2nd book The Subtle Knife and 3rd The Amber Spyglass. All very readable but meant for teenagers and with a bit of an anti Christian slant in the third book.
    TBH and myself both enjoyed these very much.
    38 Captain Corelli’s Mandolin - Louis De Bernieres Harsh but a gripping read about WWII on a Greek island and an unrequited love. Lousy film version would not recommend you watch it, they changed everything. Horrific, sad, funny and tragic in turns- definitely Kleenex needed.
    52 Dune - Frank Herbert - Considered a Si-Fi classic very complex and well thought out, but I never quite understood the fuss made about it and I like SF.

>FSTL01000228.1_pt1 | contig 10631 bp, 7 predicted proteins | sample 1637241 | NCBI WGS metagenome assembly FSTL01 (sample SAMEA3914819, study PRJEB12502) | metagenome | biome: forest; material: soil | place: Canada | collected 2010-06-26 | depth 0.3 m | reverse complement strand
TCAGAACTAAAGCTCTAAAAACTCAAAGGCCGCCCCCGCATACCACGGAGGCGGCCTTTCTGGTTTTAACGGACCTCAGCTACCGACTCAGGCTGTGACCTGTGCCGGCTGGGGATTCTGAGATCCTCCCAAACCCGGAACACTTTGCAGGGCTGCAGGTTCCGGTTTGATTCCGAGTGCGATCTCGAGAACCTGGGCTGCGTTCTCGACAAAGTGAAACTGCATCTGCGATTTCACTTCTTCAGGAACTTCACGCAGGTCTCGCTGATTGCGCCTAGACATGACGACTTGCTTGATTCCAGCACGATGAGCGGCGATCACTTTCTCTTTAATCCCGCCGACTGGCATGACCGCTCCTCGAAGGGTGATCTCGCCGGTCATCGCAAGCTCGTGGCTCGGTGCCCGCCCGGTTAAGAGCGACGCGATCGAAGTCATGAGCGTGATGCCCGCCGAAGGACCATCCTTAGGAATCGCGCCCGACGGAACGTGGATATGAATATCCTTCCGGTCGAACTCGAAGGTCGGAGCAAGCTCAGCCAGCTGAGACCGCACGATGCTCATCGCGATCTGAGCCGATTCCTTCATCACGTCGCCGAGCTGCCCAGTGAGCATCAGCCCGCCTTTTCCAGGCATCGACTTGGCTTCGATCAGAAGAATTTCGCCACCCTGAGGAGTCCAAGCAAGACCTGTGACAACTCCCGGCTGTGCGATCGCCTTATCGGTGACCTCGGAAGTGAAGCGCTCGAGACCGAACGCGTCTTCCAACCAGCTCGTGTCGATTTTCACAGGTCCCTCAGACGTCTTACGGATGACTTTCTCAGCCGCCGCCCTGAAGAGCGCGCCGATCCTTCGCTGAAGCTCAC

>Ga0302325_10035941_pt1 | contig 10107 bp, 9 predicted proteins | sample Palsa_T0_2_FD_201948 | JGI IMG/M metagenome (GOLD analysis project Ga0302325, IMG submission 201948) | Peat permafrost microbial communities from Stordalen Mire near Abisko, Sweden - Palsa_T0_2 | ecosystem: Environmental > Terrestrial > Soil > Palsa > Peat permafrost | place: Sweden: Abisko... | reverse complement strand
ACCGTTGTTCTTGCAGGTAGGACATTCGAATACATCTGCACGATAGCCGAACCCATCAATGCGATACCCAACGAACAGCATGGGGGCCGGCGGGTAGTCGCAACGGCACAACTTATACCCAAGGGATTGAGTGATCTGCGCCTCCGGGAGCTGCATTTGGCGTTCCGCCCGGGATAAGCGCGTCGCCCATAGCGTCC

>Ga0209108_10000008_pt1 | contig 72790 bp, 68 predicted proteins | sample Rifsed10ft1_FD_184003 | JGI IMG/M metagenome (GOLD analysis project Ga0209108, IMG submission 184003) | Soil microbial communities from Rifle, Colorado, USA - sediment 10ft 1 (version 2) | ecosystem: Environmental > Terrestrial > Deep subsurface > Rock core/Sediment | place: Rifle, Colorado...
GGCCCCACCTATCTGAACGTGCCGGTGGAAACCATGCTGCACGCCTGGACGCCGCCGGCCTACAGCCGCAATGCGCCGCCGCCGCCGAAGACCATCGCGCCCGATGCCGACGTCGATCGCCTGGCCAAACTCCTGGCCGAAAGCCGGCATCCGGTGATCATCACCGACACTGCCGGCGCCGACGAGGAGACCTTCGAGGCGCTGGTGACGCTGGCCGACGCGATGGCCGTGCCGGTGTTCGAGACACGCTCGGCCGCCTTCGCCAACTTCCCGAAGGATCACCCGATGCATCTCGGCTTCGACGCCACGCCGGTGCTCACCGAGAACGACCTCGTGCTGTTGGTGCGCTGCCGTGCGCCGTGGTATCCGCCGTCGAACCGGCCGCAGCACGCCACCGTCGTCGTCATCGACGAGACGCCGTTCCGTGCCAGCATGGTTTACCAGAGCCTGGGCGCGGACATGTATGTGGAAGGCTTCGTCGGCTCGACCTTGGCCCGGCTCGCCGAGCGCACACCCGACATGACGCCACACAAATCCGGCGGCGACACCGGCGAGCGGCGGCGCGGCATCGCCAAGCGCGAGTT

55 A Suitable Boy - Vikram Seth Booker Prize winner about an arranged marriage in India.
    59 The Curious Incident of the Dog in the Night-time - Mark Haddon life as seen through the eyes of an autistic boy, who incidentally lives in my home town. TBH and I both liked this one a lot.
    84 The Remains of the Day - Kazuo Ishiguro - poignant romance between two servants in a big house who cannot allow themselves to form a real attachment. More Kleenex needed.
    93 The Wasp Factory - Iain Banks a great Scottish writer – This book, his first, is grim, shocking and very difficult to stop reading. About a boy growing up in Scotland if I say any more it will become a spoiler. Not everyone's cup of tea the three main characters seem to be dangerously insane to a greater or lesser degree. Not so much Kleenex needed after this one, more disinfectant.
    TBH and I much prefer The Crow Road and The Long Approach to Garbadale both later books by him and I would recommend them as a much more enjoyable read.